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Hezbollah goes old-school to counter Israel’s modern surveillance methods

Coded messages, landline phones, and pagers: following the killing of senior commanders in targeted Israeli airstrikes, the Iran-backed Lebanese militant group, Hezbollah, has been using some low-tech strategies to try to evade its foe’s sophisticated surveillance technology, informed sources said.

The sides have been trading fire since Hezbollah’s Palestinian ally in the Gaza Strip, Hamas, attacked Israel in October last year, triggering the ongoing war. While the fighting on Lebanon’s southern border has remained relatively contained, stepped-up attacks in recent weeks have intensified concern that it could spiral into a full-scale war.

Tens of thousands of people have fled both sides of the border. Israeli strikes have killed more than 330 Hezbollah fighters and around 90 civilians in Lebanon.

Israel says attacks from Lebanon have killed 21 soldiers and 10 civilians.

As domestic pressure builds in Israel over Hezbollah’s barrages, the Israel Defence Forces (IDF) has highlighted its ability to hit the group’s operatives across the border.

Electronic surveillance technology plays a vital role in these strikes. The IDF has said it has security cameras and remote sensing systems trained on areas where Hezbollah operates, and it regularly sends surveillance drones over the border to spy on its adversary.

Israel’s electronic eavesdropping is also widely regarded as among the world’s most sophisticated.

Hezbollah has learned from its losses and adapted its tactics in response, six sources familiar with the group’s operations said, speaking on condition of anonymity to discuss sensitive security matters.

Cell phones, which can be used to track a user’s location, have been banned from the battlefield in favour of more old-fashioned communication means, including pagers and couriers who deliver verbal messages in person, two of the sources said.

Hezbollah has also been using a private, fixed-line telecommunications network dating back to the early 2000s, three sources said.

Code words

In case conversations are overheard, code words are used for weapons and meeting sites, according to another source familiar with the group’s logistics. These are updated nearly daily and delivered to units via couriers, the source said. “We’re facing a battle in which information and technology are essential parts,” said Qassem Kassir, a Lebanese analyst close to Hezbollah. “But when you face certain technological advances, you need to go back to the old methods… whatever method allows you to circumvent the technology.”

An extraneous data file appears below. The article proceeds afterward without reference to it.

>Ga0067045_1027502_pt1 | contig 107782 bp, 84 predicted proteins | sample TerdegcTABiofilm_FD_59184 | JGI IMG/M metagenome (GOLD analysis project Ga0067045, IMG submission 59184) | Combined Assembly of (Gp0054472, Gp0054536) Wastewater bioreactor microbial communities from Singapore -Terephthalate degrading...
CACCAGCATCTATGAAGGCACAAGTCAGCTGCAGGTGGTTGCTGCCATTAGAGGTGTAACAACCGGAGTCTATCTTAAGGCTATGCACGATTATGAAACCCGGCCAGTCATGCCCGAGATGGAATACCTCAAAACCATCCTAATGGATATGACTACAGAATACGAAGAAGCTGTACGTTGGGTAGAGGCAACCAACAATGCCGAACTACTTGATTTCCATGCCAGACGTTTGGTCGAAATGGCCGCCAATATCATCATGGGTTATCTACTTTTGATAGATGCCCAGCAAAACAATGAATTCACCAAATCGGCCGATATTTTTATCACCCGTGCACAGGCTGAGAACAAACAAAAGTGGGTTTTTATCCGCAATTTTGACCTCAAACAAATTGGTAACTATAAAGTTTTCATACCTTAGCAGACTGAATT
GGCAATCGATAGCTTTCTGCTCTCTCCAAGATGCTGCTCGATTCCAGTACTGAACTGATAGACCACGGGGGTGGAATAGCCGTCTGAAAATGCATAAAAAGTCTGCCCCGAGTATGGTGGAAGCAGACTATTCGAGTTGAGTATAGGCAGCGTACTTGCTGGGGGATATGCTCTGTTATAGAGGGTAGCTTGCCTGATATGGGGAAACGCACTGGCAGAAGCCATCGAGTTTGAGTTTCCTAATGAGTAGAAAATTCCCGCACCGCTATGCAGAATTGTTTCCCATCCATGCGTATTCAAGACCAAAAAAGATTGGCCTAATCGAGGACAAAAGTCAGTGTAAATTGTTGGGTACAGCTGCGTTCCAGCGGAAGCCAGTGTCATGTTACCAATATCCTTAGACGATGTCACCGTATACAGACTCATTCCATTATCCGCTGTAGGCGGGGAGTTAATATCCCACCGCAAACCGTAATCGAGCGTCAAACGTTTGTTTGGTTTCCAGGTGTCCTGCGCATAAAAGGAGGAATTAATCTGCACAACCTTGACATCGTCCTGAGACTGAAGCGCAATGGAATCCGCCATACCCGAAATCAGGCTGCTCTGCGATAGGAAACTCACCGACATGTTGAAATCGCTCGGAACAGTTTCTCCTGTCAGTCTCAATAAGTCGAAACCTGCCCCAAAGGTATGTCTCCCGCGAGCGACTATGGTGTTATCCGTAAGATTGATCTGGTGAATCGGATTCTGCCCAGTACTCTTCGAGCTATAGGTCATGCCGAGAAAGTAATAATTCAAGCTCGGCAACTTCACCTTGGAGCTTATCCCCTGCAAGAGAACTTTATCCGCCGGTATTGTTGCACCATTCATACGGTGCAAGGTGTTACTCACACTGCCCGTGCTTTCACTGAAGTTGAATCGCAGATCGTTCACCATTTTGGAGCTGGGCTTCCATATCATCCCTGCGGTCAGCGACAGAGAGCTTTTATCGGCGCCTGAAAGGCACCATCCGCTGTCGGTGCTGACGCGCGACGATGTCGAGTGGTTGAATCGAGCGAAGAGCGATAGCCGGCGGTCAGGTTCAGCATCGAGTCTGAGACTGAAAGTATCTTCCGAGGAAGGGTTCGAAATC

Hezbollah’s media office said it had no comment on the sources’ assertions.

Security experts say some low-tech countermeasures can be quite effective against high-tech spying. One of the ways that al-Qaeda’s late leader, Osama bin Laden, evaded capture for nearly a decade was by disconnecting from the Internet and phone services, and using couriers instead.

“The simple act of using a VPN (virtual private network), or better yet, not using a cell phone at all, can make it much harder to find and fix a target,” said Emily Harding, a former CIA analyst now at the Center for Strategic and International Studies think tank in Washington.

Hezbollah and Lebanese security officials believe Israel has also been tapping local informants as it zeroes in on targets.

Lebanon’s economic crisis and rivalries between political factions have created opportunities for Israeli recruiters, but not all informants realise who they are speaking with, three sources said.

On November 22, a woman from south Lebanon received a call on her cell phone from a person claiming to be a local official, according to two sources with direct knowledge of the incident. Speaking in flawless Arabic, the caller asked whether the family was home, the sources said. No, the woman replied, explaining they had travelled to eastern Lebanon. Minutes later, a missile slammed into the woman’s home in the village of Beit Yahoun, killing five Hezbollah fighters including Abbas Raad, the son of a senior Hezbollah lawmaker and a Radwan member, the sources said.

Hezbollah believes Israel had tracked the fighters to the location and placed the call to confirm whether there were civilians present before launching the strike, they said without disclosing further details.

Within weeks, Hezbollah was publicly warning supporters via the affiliated Al-Nour radio station not to trust cold callers claiming to be local officials or aid workers, saying Israelis were impersonating them to identify houses being used by Hezbollah.

Hezbollah also suspected that Israel was targeting its fighters by tracking their cell phones and monitoring video feeds from security cameras installed on buildings in border communities, two sources familiar with the group’s thinking and a Lebanese intelligence official said.

On December 28, Hezbollah urged southern residents in a statement distributed via its Telegram channel to disconnect any security cameras they own from the Internet.

By early February, another directive had been issued to Hezbollah’s fighters: no mobile phones anywhere near the battlefield. “Today, if anyone is found with their phone on the front, he is kicked out of Hezbollah,” said a senior Lebanese source familiar with the group’s operations.

Even in Beirut, senior Hezbollah politicians avoid bringing phones with them to meetings, two other sources said.

Nicholas Blanford, a Beirut-based security consultant who has written a history of Hezbollah, said the group’s “awareness and wariness” of security breaches was at an all-time high. “Hezbollah has had to tighten up its security far more than it needed to do in earlier conflicts,” he said. However, Israel retains a technological advantage, Mr. Blanford said.

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